Over time, your most reliable source of traffic will be those that signed up to receive blog updates via email. Yes, email still trumps social media when it comes to driving visitors. So make email subscription your main call to action for the blog. Why not go further and set up a “light-box” to prompt blog visitors that linger on the page for more than 20-30 seconds to subscribe?
5. Leverage Social Media Channels
Your team has taken the time to build out a decent following on social media, so go ahead and use it. Share your company posts on Twitter, LinkedIn, Facebook, etc. And don’t think one-time. Instead, create a series of status updates and tweets for every blog post (think: three to five) and promote daily for the next week or so. This is where tools like Buffer come in.
6. Promote Your Blog on Your Homepage
Don’t treat your blog as the ugly stepchild and make it hard for people to find. Instead, it should be prominently listed and easily accessible from the main website navigation. Also consider highlighting the latest posts within a featured blog posts section of the homepage.
7. Make Blog Posts a Key Component of Email Marketing Efforts
Are you including your latest blog posts in your email marketing to customers, prospects and channel partners? If you haven’t been, now’s the time to start.
8. Promote in Relevant Communities and Forums
LinkedIn groups are a great place to showcase your thought-leadership posts. And most industries also have other communities and forums that reach your target audience. Make sure and share your latest blog posts in groups and communities that your prospects participate in. Having said that, just keep in mind the guidelines of any group on how best to share your blog posts.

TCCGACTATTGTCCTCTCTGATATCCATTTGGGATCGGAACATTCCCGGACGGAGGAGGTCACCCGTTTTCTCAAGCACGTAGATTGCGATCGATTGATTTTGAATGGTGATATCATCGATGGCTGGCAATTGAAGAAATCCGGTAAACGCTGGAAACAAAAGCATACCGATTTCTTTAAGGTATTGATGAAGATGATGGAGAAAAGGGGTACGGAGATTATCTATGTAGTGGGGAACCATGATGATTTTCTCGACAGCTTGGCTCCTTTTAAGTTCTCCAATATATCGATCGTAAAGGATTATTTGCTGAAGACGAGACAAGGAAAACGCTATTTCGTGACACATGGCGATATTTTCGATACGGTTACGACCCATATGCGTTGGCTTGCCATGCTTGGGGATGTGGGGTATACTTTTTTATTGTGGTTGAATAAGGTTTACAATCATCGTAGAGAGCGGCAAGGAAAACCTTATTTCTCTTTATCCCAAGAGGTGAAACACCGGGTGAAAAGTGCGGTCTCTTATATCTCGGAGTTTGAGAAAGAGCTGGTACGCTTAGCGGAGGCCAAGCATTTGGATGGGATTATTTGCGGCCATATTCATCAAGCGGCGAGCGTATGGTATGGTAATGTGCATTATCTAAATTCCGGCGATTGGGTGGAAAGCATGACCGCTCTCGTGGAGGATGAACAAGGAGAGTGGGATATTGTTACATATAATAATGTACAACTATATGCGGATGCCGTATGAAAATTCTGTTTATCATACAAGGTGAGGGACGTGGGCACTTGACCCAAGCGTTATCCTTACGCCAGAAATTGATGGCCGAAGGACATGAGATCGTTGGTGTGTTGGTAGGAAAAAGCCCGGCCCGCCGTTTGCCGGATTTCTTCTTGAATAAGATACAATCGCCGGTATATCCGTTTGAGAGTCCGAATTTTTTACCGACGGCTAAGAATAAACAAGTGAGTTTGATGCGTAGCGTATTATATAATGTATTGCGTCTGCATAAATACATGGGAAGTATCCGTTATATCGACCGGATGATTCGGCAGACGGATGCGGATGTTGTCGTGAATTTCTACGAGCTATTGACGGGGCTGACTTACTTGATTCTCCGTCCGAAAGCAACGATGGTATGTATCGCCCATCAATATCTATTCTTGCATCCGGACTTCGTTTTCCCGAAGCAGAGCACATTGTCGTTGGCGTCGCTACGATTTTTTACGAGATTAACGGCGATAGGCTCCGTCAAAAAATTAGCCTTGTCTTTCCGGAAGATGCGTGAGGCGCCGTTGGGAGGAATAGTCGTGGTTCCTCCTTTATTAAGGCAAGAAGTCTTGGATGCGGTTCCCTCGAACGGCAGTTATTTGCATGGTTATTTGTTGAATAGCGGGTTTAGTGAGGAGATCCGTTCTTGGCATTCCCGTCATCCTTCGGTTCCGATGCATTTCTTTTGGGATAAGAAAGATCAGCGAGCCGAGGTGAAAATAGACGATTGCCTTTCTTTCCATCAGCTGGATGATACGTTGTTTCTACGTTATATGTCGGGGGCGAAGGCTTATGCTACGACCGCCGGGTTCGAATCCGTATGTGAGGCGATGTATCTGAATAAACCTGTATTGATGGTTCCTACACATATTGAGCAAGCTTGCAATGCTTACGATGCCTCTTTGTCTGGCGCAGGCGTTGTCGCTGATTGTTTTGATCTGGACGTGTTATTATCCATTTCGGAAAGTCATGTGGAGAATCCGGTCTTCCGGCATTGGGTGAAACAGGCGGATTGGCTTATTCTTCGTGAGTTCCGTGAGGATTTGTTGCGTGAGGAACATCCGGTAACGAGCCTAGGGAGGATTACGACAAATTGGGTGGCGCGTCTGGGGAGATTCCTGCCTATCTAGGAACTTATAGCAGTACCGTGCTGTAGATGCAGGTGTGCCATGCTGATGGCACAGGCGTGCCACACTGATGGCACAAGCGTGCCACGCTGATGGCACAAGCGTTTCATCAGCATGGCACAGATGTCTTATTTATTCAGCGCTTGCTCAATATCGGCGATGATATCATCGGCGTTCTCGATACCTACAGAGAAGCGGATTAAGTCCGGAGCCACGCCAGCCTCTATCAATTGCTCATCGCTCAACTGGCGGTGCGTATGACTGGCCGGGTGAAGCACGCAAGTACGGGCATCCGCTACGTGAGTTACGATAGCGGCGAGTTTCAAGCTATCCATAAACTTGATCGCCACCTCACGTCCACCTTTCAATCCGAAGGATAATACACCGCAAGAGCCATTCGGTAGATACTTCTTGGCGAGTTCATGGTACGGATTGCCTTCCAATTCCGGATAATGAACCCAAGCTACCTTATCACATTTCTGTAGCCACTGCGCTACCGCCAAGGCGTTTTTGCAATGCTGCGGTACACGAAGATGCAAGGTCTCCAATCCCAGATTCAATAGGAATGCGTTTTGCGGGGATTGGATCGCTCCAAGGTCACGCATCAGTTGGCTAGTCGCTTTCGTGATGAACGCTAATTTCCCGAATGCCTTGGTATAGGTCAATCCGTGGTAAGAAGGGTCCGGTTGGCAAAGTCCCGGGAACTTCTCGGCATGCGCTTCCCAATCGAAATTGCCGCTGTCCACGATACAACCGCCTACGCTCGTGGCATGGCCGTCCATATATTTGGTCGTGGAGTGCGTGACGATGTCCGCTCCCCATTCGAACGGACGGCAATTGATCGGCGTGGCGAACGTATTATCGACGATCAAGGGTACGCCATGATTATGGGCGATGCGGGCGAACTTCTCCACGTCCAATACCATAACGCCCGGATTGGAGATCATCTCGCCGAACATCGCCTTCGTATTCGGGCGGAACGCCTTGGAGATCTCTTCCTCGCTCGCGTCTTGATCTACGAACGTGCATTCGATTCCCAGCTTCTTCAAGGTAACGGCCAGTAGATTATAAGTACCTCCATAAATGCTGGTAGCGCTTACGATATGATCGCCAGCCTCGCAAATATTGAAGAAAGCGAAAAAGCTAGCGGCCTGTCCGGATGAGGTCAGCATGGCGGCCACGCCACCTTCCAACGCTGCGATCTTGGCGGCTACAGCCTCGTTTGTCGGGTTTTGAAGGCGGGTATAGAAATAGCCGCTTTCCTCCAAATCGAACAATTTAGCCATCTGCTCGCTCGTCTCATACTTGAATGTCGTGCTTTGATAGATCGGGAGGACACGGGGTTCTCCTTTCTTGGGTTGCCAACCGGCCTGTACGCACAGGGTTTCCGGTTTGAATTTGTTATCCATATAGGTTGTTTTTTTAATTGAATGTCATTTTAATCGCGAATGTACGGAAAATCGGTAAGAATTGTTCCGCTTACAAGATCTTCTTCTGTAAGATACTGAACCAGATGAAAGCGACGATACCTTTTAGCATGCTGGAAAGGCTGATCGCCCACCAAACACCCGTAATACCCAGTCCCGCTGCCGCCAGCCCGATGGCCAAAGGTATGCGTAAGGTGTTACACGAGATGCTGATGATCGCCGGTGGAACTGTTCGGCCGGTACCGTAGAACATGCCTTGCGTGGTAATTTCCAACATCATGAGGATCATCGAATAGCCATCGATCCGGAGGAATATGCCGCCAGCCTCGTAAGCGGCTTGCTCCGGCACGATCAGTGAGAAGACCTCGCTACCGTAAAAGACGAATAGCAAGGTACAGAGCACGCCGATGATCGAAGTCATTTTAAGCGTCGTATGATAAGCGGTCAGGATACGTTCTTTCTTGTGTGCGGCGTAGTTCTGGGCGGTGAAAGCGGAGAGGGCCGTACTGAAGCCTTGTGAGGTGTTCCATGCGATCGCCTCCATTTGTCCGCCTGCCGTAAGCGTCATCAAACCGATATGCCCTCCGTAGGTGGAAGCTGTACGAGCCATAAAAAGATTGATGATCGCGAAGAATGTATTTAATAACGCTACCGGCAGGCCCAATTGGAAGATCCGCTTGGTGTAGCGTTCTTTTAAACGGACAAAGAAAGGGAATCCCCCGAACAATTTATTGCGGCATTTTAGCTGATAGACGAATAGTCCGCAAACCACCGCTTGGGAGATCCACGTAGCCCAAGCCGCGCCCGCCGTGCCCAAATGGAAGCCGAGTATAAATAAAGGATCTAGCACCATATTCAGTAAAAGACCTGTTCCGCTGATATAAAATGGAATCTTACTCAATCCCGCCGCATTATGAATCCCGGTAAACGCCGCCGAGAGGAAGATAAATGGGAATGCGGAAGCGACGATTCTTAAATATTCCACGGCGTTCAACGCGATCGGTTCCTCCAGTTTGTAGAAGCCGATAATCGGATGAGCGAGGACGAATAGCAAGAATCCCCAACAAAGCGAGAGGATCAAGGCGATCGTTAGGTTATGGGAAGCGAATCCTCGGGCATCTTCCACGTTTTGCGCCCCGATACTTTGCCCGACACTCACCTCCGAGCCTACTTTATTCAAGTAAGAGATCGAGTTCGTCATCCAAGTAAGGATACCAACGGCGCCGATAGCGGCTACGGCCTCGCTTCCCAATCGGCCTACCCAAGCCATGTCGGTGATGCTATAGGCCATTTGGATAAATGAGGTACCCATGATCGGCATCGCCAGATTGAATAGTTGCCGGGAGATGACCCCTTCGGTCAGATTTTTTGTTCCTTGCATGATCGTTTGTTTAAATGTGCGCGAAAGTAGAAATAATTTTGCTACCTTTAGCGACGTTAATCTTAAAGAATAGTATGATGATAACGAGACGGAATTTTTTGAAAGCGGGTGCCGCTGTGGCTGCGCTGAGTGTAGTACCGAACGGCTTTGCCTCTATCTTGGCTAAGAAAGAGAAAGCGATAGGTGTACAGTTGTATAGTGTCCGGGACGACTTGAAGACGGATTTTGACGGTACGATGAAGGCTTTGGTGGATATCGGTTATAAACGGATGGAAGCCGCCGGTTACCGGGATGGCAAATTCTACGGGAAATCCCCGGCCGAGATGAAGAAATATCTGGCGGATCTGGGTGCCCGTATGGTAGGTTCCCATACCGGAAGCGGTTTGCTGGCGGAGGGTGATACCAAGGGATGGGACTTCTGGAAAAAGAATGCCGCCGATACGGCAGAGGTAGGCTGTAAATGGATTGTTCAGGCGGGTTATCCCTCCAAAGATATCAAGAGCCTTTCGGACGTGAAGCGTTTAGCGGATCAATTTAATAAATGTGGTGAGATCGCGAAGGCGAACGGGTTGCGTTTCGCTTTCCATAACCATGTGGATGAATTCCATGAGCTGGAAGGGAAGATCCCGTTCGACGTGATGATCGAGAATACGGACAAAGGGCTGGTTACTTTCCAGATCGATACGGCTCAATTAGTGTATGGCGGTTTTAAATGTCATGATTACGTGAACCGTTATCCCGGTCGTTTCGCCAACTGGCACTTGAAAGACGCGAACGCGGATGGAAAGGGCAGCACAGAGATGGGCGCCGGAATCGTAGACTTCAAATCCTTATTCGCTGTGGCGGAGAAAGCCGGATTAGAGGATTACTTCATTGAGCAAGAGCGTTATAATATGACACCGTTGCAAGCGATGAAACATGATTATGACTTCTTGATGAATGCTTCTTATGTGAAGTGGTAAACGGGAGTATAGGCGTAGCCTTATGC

9. Get Bylines and Do Guest Posts
While this is one is less about generating blog traffic, it’s still very much about getting your company’s blog posts read. In particular, those posts especially fine-tuned to help address the pains of your prospects. Industry publications and blogs that already reach your target audience are a great place to get a monthly byline or submit guest posts. Tip: run your post in the industry publication and then, a couple days later, drop it into your company blog.
10. Invite Your Employees to Share
I’m a big fan of employee advocacy. If your company is writing quality blog posts then why wouldn’t employees want to read and share them on Twitter and LinkedIn? Just imagine if you could get even 10 percent of your workforce to help promote your company blog. That could generate lots of traffic, right?
11. Post More Often if You Can
Not every blog post has to be about thought-leadership. For example, do a weekly roundup of industry news and other topics you found interesting and shared on Twitter. Also leverage your other content marketing and media campaigns for posts. You know, write blog posts about an upcoming webinar, latest white paper and company news. Just remember that every blog post should be written with “why readers should care” in mind. Don’t be surprised if you can generate three to five posts a week, or maybe even more!
That’s our list, what’s yours? Any others you’d recommend or find work best?
Editor's Note: Read more of Carter's thoughts on employee advocacy in Is Employee Advocacy the Next Big Thing for Marketers?